Saturday, July 02, 2011
Bonanza Column 242 - Politics vs. Ideology
As the state’s new fiscal year begins, I guess you’d have to say we’re in better shape than Minnesota – at least our state government is open for business. At the same time, with Washoe and Clark Counties demanding the return of a total of $123 million from the State to County coffers, it’s clear that Governor Sandoval has a tough row to hoe in managing the state’s economy.
I’ve been an outspoken critic of the past two governors, both Republicans, and the long-time reader of this column (and I’m sure there is one, even if it’s only my brother) might expect me to continue that course of criticism with Governor Sandoval, but I’m afraid I’m going to have to disappoint you for now. My disagreement with Governor Guinn was largely ideological – he was farther right than I like to see in the State House. My antipathy for Governor Gibbons, while also ideology-based was also based in my distaste for his arrogance and his ethics.
Despite his being a Republican, I’ve liked Brian Sandoval since he was Attorney General, and as I’ve said in earlier columns, his giving up a lifetime appointment to the Federal Bench to re-enter electoral politics and run for Governor bespeaks for me an authentic commitment to public service and to serving where he can make the most difference. We do not always agree on the means for making that difference, but we differ very little about the ends. I supported Rory Reid in last Fall’s election because I thought (and still think) his plan for rescuing our suffering educational system was the better one, but I’m willing to give Sandoval’s approach a chance now that he’s in office.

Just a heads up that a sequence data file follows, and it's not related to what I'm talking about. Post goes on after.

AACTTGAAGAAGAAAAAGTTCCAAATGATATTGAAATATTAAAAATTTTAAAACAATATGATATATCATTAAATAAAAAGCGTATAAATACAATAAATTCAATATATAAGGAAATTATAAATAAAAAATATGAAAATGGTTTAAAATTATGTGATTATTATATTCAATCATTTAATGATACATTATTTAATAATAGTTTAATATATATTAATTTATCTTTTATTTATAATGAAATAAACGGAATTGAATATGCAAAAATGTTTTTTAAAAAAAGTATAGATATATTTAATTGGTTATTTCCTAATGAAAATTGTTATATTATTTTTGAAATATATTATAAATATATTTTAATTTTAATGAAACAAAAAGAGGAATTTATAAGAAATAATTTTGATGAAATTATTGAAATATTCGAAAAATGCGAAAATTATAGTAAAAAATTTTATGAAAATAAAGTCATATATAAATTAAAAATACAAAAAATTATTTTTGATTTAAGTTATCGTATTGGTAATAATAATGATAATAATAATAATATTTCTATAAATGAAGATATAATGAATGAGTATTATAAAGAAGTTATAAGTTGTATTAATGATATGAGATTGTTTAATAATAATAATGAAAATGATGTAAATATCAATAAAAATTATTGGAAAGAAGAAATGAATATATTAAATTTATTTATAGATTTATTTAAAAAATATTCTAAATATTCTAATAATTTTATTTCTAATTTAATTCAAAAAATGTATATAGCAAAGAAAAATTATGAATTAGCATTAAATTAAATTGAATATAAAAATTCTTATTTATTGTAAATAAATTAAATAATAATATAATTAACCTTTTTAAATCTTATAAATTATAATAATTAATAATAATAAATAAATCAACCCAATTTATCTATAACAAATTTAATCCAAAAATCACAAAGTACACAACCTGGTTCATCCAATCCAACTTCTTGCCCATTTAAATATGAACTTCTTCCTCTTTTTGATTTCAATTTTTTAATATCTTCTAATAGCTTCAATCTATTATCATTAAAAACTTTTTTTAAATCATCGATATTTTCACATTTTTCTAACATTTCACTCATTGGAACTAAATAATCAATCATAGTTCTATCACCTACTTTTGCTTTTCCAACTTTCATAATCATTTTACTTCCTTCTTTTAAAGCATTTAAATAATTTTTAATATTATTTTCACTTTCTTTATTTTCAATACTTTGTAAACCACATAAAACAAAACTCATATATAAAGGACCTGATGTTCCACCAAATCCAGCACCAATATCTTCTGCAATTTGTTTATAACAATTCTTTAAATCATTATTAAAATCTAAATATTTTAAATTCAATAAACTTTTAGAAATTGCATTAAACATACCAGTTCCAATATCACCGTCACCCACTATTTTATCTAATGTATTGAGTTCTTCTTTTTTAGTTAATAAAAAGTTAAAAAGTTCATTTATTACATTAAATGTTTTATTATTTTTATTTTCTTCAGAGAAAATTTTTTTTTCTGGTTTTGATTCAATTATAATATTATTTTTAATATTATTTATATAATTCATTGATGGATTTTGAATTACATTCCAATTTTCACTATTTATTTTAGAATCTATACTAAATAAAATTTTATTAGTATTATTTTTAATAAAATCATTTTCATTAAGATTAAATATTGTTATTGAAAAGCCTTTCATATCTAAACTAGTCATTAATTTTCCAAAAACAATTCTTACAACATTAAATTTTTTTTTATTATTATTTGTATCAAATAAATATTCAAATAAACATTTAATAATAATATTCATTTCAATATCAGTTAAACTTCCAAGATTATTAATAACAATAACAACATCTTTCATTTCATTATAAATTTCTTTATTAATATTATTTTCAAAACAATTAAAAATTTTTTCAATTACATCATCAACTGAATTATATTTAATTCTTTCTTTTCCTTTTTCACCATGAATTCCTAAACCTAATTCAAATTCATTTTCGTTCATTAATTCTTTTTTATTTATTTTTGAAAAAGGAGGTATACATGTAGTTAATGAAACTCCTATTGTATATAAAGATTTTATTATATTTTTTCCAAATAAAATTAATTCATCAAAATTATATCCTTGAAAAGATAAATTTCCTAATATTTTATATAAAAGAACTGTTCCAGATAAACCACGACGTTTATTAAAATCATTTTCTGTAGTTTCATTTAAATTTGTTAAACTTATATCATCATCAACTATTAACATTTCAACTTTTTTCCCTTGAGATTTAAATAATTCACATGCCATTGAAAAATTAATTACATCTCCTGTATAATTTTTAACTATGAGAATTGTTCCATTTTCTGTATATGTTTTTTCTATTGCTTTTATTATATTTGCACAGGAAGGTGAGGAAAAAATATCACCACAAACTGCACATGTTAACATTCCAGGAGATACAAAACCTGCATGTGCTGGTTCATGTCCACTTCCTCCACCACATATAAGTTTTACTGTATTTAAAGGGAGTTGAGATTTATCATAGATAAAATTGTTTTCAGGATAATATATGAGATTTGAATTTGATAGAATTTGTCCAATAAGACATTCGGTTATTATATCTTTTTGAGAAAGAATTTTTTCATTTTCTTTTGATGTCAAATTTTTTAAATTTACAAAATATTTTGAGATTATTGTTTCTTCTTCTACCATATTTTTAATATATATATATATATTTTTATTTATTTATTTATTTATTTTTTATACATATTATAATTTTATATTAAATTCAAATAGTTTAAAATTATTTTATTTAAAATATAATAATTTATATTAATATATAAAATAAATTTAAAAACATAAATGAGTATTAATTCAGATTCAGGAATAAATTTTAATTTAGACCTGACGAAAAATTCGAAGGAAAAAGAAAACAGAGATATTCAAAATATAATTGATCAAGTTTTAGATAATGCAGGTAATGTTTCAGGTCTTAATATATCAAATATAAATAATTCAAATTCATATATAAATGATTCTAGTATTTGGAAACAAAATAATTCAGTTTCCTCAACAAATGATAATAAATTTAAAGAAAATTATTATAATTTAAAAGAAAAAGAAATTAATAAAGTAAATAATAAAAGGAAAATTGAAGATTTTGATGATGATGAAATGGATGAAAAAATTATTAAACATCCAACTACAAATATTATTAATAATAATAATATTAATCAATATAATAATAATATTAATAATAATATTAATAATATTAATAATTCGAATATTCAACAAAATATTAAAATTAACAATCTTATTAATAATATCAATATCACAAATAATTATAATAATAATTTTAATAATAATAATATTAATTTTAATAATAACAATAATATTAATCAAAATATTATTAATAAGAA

And I think he’s off to a good start. Because of the timing of the governor’s taking office and the budget’s taking effect (January and July, respectively), most first-term governors go with the budget they inherit from their predecessor. To Sandoval’s credit, he built his first budget from the ground up and, again, while I don’t agree with significant parts of it, it reflects his commitment to resolving the state’s economic ills, and I can respect that and give it a chance to work rather than condemning it out of hand as some of my fellow Progressives might expect me to do.
The point, for me, is this. There is politics and there is ideology. Both involve belief systems, and no one can say that a given belief system is totally wrong or without merit except maybe at the extremes of the political spectrum. But politics goes beyond belief and into persuasion and, as Machiavelli said, into the “art of the possible” – where can we find common ground despite our different beliefs and move forward? At its best, politics is about finding the values that, at the root of it all, we have in common and resolving our differences in favor of those values. Ideology, on the othe r hand is too often about dogma and beliefs that we are certain are right. Concomitantly, any beliefs other than ours must be wrong, and we focus on differences rather than common ground. Too often, ideologues use either force or isolation to deal with those of differing beliefs, and both of those are impediments to progress.
So Progressives can differ from Governor Sandoval politically and not turn it into an ideological battle of who’s right and who’s wrong, but rather have our differences be the heat that forges new ideas and real progress. In an era where national politics has become almost essentially ideological, perhaps Nevadans can demonstrate that real political progress is possible. Let’s hope so, anyhow.